As for this being a slow-growing plant, I think it all depends on soil quality and environment. Yeah, it'll grow in most soils, but one Aunt Molly's that I transplanted pretty late (some time in June) grew faster than anything I've ever seen before, even with my chilly microclimate, only 4-6 hours of full sun, and this spring/summer being as record-breakingly cold here in the southern gulf islands of BC. Mind you, this one ground cherry has all to itself a mound of 250+ gallons of incredibly eniched soil that was originally meant for experimenting with a monster tomato plant-- but then the deer jumped my fence and destroyed everything except the lemon verbena and my ground cherries (which is a real testament to how poisonous ground cherry plants are, since these deer happily eat entire tomato, pepper, squash, even yarrow plants without thinking twice. The lemon verbena is simply too annoyingly fragrant for them to bother). After the heartbreak of a decimated garden, I let a ground cherry start that I was growing in a 1 gallon pot take over that space, and in three months it went from being one foot tall to exploding to six feet tall and 6-7 feet wide, completely covered in at least 150 blossoms and husks! The amended soil must've been the reason for this, because I barely had to water it during the summer droughts, maybe once every week or two-- if that. I will take a picture of this lovely plant and post it here in the next week or two. I wish I transplanted it earlier, since these husks do take forever to ripen with these cold nights and mornings.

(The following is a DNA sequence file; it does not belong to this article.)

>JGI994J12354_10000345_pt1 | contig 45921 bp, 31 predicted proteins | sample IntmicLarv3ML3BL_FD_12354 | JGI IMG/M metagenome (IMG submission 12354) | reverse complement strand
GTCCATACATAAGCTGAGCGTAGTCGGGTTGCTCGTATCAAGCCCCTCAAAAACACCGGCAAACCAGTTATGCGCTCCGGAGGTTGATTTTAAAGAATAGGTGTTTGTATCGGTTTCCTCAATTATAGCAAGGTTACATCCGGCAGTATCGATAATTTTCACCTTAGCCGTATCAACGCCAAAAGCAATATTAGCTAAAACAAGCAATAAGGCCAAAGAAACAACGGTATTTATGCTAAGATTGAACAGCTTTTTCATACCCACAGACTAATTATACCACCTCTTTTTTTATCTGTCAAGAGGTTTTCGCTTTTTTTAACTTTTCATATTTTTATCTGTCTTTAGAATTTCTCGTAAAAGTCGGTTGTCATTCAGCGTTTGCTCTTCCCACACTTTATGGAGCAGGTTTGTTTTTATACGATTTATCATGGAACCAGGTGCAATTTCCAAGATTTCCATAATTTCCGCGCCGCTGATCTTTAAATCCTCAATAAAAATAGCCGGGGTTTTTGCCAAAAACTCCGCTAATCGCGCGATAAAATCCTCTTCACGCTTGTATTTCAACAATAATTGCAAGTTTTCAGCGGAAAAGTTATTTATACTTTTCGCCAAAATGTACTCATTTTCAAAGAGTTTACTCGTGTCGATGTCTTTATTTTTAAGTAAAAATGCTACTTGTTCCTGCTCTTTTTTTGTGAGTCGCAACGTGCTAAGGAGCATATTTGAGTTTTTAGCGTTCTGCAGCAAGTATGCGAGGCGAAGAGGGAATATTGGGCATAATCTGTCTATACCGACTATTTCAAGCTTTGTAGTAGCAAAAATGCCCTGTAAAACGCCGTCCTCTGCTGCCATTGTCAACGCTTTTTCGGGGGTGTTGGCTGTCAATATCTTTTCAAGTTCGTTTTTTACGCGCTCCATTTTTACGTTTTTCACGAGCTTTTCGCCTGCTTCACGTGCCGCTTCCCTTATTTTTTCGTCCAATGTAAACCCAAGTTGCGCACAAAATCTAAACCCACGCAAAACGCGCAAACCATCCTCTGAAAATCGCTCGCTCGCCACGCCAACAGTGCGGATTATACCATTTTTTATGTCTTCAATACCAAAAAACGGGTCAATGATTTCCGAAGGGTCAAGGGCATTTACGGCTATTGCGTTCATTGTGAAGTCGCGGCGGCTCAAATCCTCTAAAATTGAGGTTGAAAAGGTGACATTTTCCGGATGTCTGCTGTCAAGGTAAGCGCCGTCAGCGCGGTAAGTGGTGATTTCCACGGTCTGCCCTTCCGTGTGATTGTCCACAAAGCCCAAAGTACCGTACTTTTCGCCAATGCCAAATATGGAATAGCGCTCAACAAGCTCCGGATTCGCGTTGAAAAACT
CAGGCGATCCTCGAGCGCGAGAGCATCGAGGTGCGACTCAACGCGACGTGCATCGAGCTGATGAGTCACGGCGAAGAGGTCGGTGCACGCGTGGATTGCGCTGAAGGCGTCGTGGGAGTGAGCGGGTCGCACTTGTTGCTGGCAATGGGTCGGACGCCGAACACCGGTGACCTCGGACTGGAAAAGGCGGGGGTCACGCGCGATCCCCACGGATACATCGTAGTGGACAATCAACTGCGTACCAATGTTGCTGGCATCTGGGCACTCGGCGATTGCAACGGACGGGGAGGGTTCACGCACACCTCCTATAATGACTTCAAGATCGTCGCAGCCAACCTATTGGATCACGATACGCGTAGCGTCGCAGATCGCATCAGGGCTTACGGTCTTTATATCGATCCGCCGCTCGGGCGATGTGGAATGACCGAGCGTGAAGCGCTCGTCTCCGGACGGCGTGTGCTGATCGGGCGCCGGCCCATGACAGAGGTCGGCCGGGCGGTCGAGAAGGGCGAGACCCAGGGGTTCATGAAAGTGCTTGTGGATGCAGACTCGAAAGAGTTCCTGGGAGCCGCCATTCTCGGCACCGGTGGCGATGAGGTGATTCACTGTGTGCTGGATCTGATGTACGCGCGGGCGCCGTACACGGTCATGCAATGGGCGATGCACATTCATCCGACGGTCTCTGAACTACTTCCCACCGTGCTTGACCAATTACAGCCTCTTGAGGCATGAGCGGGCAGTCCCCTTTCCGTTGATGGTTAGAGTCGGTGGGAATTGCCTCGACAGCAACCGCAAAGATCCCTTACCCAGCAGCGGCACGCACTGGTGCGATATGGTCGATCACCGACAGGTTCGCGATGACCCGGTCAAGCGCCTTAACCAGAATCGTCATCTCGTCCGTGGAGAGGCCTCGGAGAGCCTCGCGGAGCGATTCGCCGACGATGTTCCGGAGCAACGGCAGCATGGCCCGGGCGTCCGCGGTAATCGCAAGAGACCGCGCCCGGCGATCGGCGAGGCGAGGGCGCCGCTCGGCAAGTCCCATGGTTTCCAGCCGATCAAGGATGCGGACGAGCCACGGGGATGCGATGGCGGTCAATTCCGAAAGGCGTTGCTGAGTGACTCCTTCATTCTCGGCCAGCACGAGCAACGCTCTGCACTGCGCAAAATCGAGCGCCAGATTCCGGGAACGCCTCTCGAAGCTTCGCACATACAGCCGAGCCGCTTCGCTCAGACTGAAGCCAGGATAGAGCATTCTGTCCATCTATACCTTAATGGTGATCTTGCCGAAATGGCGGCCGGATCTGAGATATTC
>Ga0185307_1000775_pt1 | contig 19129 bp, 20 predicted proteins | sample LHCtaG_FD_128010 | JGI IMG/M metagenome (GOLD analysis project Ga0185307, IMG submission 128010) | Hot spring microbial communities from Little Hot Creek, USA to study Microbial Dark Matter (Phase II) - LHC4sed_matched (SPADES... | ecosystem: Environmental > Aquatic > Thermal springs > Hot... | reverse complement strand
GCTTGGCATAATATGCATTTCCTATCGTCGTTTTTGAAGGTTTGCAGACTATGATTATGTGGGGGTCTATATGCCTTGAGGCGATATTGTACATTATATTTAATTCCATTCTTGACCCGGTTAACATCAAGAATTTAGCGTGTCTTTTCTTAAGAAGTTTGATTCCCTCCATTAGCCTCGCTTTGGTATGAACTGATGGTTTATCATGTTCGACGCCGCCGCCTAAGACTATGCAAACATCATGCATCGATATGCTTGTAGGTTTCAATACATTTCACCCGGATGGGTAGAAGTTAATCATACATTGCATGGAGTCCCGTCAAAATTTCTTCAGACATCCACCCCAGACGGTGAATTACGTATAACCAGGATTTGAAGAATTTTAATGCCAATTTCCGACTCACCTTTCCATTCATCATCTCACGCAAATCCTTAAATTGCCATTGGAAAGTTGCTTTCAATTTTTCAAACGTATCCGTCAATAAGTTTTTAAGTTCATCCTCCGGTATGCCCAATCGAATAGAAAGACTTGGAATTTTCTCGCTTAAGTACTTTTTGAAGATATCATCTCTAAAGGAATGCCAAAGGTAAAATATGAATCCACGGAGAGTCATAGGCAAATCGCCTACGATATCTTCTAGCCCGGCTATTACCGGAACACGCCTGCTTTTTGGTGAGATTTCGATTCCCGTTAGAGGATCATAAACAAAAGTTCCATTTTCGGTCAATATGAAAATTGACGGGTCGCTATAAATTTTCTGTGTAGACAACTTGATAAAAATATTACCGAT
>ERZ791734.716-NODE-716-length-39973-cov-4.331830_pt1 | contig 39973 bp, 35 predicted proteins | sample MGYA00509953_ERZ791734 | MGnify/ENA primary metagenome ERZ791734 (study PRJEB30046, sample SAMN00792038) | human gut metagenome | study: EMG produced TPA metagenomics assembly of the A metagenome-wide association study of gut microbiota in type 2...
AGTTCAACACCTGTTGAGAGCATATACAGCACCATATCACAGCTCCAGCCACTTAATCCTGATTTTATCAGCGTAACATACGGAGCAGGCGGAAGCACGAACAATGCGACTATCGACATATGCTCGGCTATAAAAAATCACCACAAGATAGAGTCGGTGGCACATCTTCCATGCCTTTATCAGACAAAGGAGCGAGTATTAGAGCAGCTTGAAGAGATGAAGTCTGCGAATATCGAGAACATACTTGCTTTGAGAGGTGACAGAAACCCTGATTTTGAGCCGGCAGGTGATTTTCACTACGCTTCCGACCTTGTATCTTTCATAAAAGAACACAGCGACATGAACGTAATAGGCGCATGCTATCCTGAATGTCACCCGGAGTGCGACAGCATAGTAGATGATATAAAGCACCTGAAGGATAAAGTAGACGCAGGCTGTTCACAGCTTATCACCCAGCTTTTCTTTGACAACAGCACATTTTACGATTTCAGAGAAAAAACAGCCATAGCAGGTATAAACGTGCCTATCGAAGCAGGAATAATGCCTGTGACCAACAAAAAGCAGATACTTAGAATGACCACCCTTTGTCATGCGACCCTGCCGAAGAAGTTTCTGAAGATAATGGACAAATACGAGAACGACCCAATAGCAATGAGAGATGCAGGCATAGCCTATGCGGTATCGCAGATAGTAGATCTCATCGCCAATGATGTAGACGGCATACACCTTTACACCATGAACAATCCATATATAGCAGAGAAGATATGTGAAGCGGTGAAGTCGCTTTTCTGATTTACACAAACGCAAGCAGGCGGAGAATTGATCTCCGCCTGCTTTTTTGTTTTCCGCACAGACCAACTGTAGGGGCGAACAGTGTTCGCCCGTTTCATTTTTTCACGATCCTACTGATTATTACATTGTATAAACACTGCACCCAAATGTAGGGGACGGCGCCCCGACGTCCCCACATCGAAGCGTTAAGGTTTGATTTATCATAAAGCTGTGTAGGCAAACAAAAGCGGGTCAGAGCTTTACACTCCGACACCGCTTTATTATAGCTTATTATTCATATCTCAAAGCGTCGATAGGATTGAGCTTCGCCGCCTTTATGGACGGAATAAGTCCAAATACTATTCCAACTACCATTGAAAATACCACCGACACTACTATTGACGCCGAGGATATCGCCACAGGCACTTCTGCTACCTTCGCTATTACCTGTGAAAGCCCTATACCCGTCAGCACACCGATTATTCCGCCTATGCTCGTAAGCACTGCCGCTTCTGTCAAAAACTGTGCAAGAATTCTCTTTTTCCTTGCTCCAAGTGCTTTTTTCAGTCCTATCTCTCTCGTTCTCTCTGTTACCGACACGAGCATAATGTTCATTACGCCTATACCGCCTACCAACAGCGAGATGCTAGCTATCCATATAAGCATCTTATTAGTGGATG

Pulling up this one - I'm planting ground cherries for the first time this year - Aunt Mollys from Jungs seeds.
For those who have experience:
Seed packet says germination in 28-35 days at 77-85 degrees. Does it really take so very long?
Also - my pack says "determinate" - I had thought they were like tomatillos - just bearing fruit until frost. Is it one crop and done? Any benefit to succession planting?
I was planning on planting with my tomatilloes - however - in reading about the toxicity, perhaps they should be separated? My purple tomatilloes were a little too sweet when making salsa verde, so we began to harvest them while still green, and worried I might confuse them if the bushes get tangled - now the tomatilloes - any toxicity there with unripe fruit? Can you easily distinguish ground cherry from tomatillo by husk?
Also - some of the earlier posters mentioned trying pineapple ground cherries - how did that work out? How was the taste vis a vis Aunt Molly?
Its my first year as well...but I do have sprouts coming up in my high tech, super expensive seed sprouting containment unit( egg carton ). My first set took almost three weeks...I started to worry when nothing was happening so I started some more. As I got my next carton started with various seeds, including the ground cherry, the original carton set started to sprout.
I am planting the Cossack Pineapple, purchased from Southern Exposure. No idea if these are determinate or not, maybe I should email Southern Exposure.
I have never had any trouble germinating Aunt Molly's or Pineapple seeds, even seeds that were years old. I start them when I start tomatoes, and they come up exactly when the tomatoes do.